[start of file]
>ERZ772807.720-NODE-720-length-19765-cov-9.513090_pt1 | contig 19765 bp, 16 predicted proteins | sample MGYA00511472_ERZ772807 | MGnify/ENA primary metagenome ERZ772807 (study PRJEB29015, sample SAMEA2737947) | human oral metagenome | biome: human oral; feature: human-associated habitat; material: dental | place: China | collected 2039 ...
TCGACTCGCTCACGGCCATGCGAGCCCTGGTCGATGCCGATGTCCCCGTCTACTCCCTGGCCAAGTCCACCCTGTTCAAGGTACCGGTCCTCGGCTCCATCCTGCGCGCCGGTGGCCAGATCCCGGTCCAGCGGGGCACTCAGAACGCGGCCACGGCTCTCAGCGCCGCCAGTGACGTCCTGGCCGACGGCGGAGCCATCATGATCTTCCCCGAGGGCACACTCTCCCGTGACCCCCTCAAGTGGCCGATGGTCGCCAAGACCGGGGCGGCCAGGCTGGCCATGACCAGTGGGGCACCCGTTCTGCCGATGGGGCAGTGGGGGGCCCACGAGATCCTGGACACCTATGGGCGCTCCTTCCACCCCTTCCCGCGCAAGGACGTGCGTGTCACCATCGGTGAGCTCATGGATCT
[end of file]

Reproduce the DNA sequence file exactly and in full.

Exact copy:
>ERZ772807.720-NODE-720-length-19765-cov-9.513090_pt1 | contig 19765 bp, 16 predicted proteins | sample MGYA00511472_ERZ772807 | MGnify/ENA primary metagenome ERZ772807 (study PRJEB29015, sample SAMEA2737947) | human oral metagenome | biome: human oral; feature: human-associated habitat; material: dental | place: China | collected 2039 ...
TCGACTCGCTCACGGCCATGCGAGCCCTGGTCGATGCCGATGTCCCCGTCTACTCCCTGGCCAAGTCCACCCTGTTCAAGGTACCGGTCCTCGGCTCCATCCTGCGCGCCGGTGGCCAGATCCCGGTCCAGCGGGGCACTCAGAACGCGGCCACGGCTCTCAGCGCCGCCAGTGACGTCCTGGCCGACGGCGGAGCCATCATGATCTTCCCCGAGGGCACACTCTCCCGTGACCCCCTCAAGTGGCCGATGGTCGCCAAGACCGGGGCGGCCAGGCTGGCCATGACCAGTGGGGCACCCGTTCTGCCGATGGGGCAGTGGGGGGCCCACGAGATCCTGGACACCTATGGGCGCTCCTTCCACCCCTTCCCGCGCAAGGACGTGCGTGTCACCATCGGTGAGCTCATGGATCT